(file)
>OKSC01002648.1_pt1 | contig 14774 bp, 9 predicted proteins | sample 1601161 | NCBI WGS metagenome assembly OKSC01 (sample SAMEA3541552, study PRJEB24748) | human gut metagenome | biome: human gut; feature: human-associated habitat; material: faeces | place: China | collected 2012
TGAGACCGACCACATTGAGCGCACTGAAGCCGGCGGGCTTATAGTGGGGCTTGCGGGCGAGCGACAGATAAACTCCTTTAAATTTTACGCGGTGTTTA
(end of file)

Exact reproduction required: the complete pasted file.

>OKSC01002648.1_pt1 | contig 14774 bp, 9 predicted proteins | sample 1601161 | NCBI WGS metagenome assembly OKSC01 (sample SAMEA3541552, study PRJEB24748) | human gut metagenome | biome: human gut; feature: human-associated habitat; material: faeces | place: China | collected 2012
TGAGACCGACCACATTGAGCGCACTGAAGCCGGCGGGCTTATAGTGGGGCTTGCGGGCGAGCGACAGATAAACTCCTTTAAATTTTACGCGGTGTTTA